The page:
Do you think all your Facebook security settings are so watertight, even a private investigator couldn’t learn anything about you? Think again. If you ever feel complacent on Facebook, you shouldn’t.
Facebook recently altered its default privacy settings to allow your information to be viewed publicly. This means that when an update is made – which happens every few months or more regularly –your settings are returned to the default. That being, public.
While this sounds like Facebook isn’t helping with cyber-security at all, they do make some attempts to over privacy. If you go to your Settings page, then the Security tab, you’ll see several options to help protect your login. There’s also an option for app passwords, so those apps you love playing on your phone that connect to Facebook (Candy Crush anyone?) will require passwords to login. While this may seem a nuisance, it’s worth it if anyone has access to your phone, or if your phone gets stolen. You can also enable the login approvals function, which will add an extra layer of security each time you log in by sending you a unique security code on a selected device.
Also, while your future posts can only be seen by friends, it is likely that your past posts can be viewed by anyone. This little quirk is very handy for a private investigator Sydney/Melbourne who wants to look you up, but if you don’t want everything you’ve shared in the past to be visible to anyone, go to your Settings page, to the Privacy tab, then click “Limit Past Posts”.
The bottom line? We’re not all private detectives, so we’re not all extremely suspicious people, and that’s okay. However, many of us really should be more suspicious of Facebook.
So, a few simple things to do right now:
1. Check your settings!
As mentioned above, go to your Settings page and check what people can see.
2. Change your password.
No really, do it. And don’t use your birthday, your pet’s name, or your partner’s name! The more obscure and complicated, the better. Sure, make it something you’ll remember, but try to think creatively. Or better yet, close your eyes, hit some keys, then memorise the gibberish that comes out!
3. Now, remove your email address and phone number, and any other private information. Do your Facebook friends really need that information? Your actual friends will have it, and if your Facebook friends want your phone number, well then they can email you and ask for it!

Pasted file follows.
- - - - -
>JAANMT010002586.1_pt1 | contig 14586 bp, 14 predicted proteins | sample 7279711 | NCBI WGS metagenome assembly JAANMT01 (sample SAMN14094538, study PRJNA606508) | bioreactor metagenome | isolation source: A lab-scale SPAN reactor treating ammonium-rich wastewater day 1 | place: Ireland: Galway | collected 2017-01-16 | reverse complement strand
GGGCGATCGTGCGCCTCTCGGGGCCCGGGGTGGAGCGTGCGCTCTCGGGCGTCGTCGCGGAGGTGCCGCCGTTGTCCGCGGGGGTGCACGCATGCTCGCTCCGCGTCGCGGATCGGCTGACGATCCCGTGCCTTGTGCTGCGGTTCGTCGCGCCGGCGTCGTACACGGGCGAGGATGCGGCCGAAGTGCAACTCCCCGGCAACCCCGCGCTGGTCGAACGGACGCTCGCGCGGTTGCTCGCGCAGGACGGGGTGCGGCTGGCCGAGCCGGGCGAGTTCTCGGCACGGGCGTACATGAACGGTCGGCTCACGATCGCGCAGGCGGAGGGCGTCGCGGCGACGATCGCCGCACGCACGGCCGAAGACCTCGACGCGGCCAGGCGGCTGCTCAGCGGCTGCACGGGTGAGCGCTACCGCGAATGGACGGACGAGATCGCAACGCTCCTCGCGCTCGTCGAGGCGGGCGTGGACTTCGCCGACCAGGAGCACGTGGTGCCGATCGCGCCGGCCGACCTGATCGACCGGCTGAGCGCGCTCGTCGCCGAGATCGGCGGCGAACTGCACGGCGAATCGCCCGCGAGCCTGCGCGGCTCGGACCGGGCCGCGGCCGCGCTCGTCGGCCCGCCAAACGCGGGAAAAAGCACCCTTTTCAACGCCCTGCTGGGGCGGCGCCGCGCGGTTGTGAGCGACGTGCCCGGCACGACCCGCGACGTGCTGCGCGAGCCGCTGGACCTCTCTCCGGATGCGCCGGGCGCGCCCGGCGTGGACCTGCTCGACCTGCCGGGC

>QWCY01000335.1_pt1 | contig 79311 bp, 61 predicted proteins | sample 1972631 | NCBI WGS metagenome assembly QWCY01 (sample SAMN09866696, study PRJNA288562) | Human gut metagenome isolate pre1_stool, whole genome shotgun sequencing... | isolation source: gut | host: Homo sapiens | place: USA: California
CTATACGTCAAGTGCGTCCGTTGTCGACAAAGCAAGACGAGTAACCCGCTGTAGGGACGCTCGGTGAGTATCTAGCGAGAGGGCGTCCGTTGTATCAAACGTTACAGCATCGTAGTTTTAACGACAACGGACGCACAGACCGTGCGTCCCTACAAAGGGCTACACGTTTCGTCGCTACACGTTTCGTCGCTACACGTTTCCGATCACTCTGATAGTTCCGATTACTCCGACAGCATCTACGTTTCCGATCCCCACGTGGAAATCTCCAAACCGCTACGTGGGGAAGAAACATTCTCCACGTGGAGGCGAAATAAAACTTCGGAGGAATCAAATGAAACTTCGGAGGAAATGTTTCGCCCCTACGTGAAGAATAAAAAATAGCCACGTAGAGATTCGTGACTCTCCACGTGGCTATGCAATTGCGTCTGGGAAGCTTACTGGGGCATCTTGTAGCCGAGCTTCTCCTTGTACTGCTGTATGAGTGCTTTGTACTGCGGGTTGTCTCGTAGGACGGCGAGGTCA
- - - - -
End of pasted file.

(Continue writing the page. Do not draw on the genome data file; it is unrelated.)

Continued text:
Trust us, a private detective Sydney/Melbourne will love you for putting your address, email and mobile number on your Facebook profile. If you have one of us monitoring you, true, you might have other things to worry about, like the fact that if you’ve been up to anything naughty, you’ll soon be caught out. However, there are much worse people out there to share your details with, like online stalkers, online scammers and cyber criminals.
4. Think about what you share in the future.
It’s alarming how many of the things we typically do on Facebook endanger our security. Such as posting about an upcoming holiday or work trip. This information means people will know when you’re not at home, and what better time to steal your 55inch flat screen? The personal information we share on Facebook can easily end up in the wrong hands. Mostly, this won’t come back to bite us. But when it does, it will hurt!
Consider the everyday stuff you share, like the names of your pets or children, since that is the kind of information that people typically use in their passwords. Sharing this information is a good way to make a password cracker’s job much easier.
If you really want to stay safe on Facebook, it’s worth glancing over their privacy updates, which are linked at the bottom of every page.
So, the take home message: you never know who is lurking around trying to gather information about you. It could be Sydney/Melbourne investigators, it could be someone planning to lift your valuables, or it could be an ex who hopes to discover you’re single and fat. Regardless of who’s looking, you don’t want to make your information easily available. Protect yourself on Facebook, and give the private investigators out there a bit of a challenge!